Study probes dietary supplement use

By Stephen Daniells

- Last updated on GMT

Related tags Dietary supplements Dietary supplement Fda

A pamphlet distributed by the FDA is discouraging consumers from
continuing or recommending dietary supplements, reports a study
from the University of Connecticut.

The FDA pamphlet, entitled Tips for the Savvy Supplement User​, was published in 2002 and is intended to allow consumers to make informed decisions about if and what kind of dietary supplement they may need.The post-test study asked 113 supplement users to complete a dietary supplement questionnaire and then to answer a questionnaire about their intentions to continue dietary supplements 15 minutes after reading the FDA's pamphlet.

"A total of 23.7 per cent fewer people than in the comparison group planned to recommend dietary supplements to family and friends after reading the revised FDA pamphlet,"​ wrote authors Dr. Deborah McDonald and Dr. Nicholas Nicholson.

Supplement intake ranged from a daily multivitamin to complex combinations of barb root tea, shark cartilage and St. John's wort.

Two hypotheses were tested by the survey. Firstly, that people who regularly use dietary supplements would decrease their intake and, secondly, that people who read the pamphlet would be less inclined to recommend the supplements to friends and family.

The pamphlet was not intended to advise against dietary supplements but to promote a more responsible use by consumers. Fifteen per cent fewer people than in the comparison group said that they intended to continue with their own supplements.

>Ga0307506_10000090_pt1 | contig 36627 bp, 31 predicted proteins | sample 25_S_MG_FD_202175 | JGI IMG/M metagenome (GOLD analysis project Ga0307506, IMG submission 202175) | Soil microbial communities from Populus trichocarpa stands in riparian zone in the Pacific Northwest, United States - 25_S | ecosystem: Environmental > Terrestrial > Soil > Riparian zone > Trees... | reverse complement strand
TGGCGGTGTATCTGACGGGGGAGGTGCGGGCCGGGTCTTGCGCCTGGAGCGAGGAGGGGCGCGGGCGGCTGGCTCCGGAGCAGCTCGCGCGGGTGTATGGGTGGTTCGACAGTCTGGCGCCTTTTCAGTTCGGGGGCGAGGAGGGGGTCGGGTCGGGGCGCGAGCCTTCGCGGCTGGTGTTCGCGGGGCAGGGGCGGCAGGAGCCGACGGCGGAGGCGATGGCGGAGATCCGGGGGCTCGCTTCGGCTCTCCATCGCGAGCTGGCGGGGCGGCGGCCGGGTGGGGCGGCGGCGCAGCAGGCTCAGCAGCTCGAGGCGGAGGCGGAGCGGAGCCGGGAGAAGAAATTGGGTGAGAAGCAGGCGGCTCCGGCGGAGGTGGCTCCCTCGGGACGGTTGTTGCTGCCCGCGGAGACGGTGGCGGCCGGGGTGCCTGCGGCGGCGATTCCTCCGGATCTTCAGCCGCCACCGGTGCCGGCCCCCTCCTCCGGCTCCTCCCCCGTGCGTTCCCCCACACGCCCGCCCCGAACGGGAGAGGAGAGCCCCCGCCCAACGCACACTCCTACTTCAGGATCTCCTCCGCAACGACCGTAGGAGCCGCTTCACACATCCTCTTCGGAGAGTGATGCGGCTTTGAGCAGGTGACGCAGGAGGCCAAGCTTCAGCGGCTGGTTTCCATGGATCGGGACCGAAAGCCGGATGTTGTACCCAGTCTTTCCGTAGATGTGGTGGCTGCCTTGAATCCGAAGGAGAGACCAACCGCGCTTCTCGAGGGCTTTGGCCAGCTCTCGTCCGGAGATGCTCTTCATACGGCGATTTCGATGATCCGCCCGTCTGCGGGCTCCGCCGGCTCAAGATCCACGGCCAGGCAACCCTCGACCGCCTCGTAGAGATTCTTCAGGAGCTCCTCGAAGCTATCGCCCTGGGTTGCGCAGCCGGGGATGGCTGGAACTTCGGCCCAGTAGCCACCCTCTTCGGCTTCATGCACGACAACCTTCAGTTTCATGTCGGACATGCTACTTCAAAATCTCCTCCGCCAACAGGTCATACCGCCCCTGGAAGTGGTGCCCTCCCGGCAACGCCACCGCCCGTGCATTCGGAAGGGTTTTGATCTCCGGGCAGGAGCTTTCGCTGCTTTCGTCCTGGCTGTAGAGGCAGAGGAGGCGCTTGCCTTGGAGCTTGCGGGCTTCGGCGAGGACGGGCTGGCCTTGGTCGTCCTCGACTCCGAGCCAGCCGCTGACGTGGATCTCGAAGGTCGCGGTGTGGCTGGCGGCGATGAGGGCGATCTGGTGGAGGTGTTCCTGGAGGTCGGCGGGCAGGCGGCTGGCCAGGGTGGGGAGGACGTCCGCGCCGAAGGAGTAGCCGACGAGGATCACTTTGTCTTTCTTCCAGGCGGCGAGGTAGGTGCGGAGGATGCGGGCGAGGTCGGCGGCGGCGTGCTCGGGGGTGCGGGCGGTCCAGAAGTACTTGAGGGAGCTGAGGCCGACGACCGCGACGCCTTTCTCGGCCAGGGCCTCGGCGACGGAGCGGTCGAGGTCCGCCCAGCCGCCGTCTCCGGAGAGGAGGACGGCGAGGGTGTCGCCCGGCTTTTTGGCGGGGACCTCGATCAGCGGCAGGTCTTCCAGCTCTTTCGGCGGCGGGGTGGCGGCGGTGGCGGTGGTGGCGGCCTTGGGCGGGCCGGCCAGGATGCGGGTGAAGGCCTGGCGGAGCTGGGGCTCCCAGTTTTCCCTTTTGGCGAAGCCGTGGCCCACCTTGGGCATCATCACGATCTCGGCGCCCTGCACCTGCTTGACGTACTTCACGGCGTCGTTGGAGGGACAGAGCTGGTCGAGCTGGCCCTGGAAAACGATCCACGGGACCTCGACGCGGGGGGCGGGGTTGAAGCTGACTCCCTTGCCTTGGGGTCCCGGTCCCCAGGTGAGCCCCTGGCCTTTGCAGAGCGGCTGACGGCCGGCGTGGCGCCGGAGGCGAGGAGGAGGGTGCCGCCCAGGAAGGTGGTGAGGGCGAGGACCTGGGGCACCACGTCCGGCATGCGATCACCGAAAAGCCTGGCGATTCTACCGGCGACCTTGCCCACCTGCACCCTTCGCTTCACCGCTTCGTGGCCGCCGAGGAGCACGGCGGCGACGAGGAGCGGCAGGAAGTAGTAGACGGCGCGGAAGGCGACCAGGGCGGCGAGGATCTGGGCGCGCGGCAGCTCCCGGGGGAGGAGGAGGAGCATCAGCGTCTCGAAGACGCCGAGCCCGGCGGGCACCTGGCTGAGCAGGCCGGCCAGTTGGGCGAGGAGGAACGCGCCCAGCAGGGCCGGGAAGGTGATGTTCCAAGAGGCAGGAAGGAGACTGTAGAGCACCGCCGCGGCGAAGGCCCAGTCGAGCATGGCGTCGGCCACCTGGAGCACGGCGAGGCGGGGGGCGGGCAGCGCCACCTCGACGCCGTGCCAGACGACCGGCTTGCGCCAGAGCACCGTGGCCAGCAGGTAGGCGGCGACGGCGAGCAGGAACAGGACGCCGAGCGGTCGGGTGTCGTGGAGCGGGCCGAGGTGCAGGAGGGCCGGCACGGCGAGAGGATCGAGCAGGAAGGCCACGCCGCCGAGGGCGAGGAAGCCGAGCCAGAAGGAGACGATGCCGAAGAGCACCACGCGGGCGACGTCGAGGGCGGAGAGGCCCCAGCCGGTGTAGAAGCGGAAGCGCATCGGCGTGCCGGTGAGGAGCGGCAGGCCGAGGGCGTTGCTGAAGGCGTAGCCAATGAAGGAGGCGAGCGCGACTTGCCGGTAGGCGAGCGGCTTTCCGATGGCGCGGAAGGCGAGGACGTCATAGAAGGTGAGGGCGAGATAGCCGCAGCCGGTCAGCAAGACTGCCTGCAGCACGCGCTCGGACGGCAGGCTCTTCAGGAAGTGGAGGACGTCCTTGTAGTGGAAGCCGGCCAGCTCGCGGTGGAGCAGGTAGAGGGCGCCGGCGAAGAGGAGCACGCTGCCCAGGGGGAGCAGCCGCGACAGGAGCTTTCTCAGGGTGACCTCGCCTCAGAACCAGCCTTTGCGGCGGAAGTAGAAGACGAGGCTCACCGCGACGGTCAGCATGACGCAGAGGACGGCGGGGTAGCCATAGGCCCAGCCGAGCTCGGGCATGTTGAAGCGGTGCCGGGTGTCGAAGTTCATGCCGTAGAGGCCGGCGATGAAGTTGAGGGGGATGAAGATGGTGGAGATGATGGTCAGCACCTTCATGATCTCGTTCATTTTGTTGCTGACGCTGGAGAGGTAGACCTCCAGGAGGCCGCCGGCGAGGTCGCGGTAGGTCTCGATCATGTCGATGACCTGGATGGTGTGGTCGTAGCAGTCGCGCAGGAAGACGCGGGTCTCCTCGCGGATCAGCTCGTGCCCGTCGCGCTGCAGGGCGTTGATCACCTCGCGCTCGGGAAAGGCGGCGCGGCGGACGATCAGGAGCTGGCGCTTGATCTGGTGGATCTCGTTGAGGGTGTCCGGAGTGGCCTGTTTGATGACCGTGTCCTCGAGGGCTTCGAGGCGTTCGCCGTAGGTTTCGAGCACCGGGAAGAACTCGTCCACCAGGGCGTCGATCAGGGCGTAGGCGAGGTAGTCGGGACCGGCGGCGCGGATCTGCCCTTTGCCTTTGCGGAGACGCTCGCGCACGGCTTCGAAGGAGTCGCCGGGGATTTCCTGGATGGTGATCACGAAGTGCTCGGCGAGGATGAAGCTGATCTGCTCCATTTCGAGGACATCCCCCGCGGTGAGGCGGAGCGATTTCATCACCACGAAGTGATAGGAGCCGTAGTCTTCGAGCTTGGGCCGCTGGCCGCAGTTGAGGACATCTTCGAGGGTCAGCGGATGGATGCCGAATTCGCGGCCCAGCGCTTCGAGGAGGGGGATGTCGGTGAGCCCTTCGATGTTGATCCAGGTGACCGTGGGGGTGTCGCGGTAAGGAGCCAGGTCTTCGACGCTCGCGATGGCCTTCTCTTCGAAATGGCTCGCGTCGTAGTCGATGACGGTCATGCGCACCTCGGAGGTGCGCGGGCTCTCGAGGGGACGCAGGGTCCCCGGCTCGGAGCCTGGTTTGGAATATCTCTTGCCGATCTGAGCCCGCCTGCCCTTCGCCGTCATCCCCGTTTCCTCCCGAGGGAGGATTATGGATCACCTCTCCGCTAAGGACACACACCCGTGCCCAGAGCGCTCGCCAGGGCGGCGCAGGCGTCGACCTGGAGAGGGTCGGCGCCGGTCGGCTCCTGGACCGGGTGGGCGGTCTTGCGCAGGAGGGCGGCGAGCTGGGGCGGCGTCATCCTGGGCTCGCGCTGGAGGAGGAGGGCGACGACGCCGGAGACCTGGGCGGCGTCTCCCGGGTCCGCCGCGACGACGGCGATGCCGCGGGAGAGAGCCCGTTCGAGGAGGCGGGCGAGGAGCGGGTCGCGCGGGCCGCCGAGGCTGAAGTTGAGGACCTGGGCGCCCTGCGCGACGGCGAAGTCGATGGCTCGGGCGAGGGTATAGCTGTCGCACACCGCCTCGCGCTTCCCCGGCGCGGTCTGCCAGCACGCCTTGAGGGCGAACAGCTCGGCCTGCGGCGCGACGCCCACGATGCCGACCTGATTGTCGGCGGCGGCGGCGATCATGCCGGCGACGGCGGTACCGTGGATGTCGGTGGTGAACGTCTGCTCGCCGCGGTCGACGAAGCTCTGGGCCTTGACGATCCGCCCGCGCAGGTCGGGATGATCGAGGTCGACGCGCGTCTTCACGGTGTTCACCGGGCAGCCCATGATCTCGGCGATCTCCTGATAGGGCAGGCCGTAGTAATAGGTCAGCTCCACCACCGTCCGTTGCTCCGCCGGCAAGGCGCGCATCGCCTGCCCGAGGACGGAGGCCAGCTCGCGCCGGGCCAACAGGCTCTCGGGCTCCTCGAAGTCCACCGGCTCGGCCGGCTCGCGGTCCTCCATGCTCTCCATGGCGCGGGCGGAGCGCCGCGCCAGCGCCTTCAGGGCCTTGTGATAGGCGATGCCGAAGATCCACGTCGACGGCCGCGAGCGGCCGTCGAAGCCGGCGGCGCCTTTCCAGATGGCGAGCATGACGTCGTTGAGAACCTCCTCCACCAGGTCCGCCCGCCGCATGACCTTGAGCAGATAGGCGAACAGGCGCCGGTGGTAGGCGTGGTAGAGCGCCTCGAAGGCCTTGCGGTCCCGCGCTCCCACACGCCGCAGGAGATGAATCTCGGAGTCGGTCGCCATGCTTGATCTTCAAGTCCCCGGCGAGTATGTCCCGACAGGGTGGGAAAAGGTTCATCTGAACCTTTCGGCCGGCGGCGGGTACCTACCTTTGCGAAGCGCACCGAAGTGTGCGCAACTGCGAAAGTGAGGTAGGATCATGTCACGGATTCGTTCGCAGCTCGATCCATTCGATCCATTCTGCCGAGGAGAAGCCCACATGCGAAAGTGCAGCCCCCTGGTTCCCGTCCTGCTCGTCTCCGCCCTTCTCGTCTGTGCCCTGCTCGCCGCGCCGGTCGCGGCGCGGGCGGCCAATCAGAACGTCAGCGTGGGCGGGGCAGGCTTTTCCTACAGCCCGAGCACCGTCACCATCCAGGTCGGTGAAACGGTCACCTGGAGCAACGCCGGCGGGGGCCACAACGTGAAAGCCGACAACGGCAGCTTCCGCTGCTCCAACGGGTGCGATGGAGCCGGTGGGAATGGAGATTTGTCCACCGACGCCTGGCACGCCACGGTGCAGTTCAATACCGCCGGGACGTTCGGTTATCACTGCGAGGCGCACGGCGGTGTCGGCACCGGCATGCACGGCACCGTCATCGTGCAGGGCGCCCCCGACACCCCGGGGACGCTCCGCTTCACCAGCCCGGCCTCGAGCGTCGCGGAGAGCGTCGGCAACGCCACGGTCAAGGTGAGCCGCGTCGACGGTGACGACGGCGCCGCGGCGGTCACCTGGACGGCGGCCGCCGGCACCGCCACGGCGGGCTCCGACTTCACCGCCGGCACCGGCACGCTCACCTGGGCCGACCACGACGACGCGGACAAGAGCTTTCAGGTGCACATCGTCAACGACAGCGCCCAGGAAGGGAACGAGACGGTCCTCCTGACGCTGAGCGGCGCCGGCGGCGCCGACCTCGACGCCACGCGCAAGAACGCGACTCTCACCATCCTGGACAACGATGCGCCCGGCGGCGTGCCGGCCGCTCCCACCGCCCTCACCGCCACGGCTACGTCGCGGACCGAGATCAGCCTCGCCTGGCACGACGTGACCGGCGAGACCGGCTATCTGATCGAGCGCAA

"Encouraging a critical attitude towards dietary supplement information might prevent people from starting harmful or unnecessary supplements," wrote the researchers in the International Journal of Nursing Studies​ (Jan. 2006, Vol. 43, pp. 51-57).

Between 40 and 48 per cent of American adults are estimated to take supplements regularly, while the figure is as high as 57 per cent amongst college athletes. According to Euromonitor, the American supplement market was worth $ 7.84 billion in 2004.

The FDA's pamphlet asks the consumer to consider the following questions: "Do I need to think about my total diet? Should I check with my doctor or healthcare provider before using a supplement? Who is responsible for ensuring the safety and efficacy of dietary supplements?""The choice to use a dietary supplement can be a wise decision that provides health benefits. However… these products may be unnecessary for good health or they may even create unexpected risks,"​ said the pamphlet.Dr. Andrew Shao from the Council for Responsible Nutrition (CRN) told, "There are serious limitations with this new study. Let's not make more of this than there actually is. The sample size is very small, and they only reported influences after taking a subset of volunteers."

When asked about the FDA's pamphlet, Dr. Shao said, "The CRN encourage the FDA to be actively involved in the education of the use of supplements. We also encourage people to see their doctor or health care specialist before starting to take any type of supplement,"

Dr. Shao stressed that the great majority of supplements are safe, especially when people follow the instruction on the label. "The problems arise when people do not follow the advice on the label."

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